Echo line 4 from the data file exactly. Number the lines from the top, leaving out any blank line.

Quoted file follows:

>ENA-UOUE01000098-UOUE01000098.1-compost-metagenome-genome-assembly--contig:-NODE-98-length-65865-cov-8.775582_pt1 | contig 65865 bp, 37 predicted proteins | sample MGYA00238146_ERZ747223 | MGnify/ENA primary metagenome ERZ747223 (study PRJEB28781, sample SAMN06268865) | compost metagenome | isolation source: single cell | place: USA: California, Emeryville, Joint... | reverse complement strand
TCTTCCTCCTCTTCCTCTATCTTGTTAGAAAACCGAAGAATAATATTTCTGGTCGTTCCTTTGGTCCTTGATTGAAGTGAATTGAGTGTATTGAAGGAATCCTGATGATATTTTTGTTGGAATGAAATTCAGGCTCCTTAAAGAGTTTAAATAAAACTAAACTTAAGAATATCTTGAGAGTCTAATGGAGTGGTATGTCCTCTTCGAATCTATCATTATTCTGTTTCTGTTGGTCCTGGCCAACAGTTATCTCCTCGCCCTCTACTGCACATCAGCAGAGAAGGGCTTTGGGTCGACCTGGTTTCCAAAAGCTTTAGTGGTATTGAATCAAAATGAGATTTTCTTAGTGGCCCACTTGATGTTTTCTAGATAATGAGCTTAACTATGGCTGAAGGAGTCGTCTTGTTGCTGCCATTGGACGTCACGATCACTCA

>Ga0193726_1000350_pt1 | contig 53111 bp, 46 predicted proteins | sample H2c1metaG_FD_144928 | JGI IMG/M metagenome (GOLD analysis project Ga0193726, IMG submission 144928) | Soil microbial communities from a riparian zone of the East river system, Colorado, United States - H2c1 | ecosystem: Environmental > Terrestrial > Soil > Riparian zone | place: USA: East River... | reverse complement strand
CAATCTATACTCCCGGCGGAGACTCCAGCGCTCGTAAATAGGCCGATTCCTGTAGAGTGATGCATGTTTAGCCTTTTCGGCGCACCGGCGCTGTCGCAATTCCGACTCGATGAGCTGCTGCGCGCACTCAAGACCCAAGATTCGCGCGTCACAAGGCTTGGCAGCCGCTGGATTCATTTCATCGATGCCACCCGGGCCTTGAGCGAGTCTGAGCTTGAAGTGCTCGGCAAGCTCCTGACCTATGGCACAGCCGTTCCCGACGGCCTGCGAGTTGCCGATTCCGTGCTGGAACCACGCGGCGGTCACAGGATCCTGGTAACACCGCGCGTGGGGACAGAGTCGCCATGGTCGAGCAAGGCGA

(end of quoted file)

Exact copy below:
CAATCTATACTCCCGGCGGAGACTCCAGCGCTCGTAAATAGGCCGATTCCTGTAGAGTGATGCATGTTTAGCCTTTTCGGCGCACCGGCGCTGTCGCAATTCCGACTCGATGAGCTGCTGCGCGCACTCAAGACCCAAGATTCGCGCGTCACAAGGCTTGGCAGCCGCTGGATTCATTTCATCGATGCCACCCGGGCCTTGAGCGAGTCTGAGCTTGAAGTGCTCGGCAAGCTCCTGACCTATGGCACAGCCGTTCCCGACGGCCTGCGAGTTGCCGATTCCGTGCTGGAACCACGCGGCGGTCACAGGATCCTGGTAACACCGCGCGTGGGGACAGAGTCGCCATGGTCGAGCAAGGCGA